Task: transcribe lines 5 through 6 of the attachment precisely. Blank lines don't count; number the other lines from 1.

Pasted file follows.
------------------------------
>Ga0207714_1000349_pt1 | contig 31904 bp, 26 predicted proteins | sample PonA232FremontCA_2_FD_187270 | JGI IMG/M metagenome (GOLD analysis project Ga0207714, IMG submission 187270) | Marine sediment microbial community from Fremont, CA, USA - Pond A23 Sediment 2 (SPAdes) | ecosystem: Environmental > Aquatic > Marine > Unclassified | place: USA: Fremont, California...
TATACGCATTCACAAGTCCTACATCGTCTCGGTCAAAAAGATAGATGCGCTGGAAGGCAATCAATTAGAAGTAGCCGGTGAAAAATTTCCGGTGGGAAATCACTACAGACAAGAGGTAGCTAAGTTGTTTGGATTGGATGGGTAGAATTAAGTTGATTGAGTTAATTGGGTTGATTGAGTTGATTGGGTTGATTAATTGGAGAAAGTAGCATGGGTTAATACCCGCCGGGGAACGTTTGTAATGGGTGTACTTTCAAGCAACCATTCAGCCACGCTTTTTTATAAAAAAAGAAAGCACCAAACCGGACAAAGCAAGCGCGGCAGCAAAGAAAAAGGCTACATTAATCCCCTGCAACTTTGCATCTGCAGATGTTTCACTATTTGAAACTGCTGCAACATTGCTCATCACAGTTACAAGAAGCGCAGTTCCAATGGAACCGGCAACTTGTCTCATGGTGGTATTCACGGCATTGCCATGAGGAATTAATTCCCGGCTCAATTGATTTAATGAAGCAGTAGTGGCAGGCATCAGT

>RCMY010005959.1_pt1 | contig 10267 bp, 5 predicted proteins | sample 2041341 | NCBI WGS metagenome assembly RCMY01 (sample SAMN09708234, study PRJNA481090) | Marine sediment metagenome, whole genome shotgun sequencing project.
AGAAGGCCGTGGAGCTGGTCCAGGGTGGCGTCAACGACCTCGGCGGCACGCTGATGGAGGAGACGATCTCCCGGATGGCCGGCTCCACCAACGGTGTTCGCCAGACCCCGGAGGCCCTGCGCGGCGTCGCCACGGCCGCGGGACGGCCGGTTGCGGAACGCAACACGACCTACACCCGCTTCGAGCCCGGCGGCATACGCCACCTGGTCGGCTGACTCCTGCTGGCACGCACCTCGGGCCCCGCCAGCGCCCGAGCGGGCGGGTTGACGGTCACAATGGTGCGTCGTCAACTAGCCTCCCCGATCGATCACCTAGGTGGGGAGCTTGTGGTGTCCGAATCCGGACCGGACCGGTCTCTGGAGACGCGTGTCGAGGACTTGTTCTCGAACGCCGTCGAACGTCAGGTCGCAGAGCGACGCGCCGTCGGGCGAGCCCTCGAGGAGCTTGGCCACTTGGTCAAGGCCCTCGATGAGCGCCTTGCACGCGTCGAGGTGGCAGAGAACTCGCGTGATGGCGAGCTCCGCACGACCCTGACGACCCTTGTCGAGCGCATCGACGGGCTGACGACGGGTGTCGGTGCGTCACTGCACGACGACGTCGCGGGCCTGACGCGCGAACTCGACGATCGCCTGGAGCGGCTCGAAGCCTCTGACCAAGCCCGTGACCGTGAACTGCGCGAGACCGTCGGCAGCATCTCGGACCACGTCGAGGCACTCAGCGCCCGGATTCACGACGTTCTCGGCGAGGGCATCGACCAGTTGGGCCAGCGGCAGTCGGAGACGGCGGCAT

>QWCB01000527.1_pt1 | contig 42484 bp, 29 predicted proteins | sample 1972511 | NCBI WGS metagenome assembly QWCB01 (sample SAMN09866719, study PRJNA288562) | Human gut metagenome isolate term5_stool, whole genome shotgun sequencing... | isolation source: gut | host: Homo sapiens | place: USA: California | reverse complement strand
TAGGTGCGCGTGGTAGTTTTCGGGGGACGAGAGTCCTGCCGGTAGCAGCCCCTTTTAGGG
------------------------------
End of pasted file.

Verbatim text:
>QWCB01000527.1_pt1 | contig 42484 bp, 29 predicted proteins | sample 1972511 | NCBI WGS metagenome assembly QWCB01 (sample SAMN09866719, study PRJNA288562) | Human gut metagenome isolate term5_stool, whole genome shotgun sequencing... | isolation source: gut | host: Homo sapiens | place: USA: California | reverse complement strand
TAGGTGCGCGTGGTAGTTTTCGGGGGACGAGAGTCCTGCCGGTAGCAGCCCCTTTTAGGG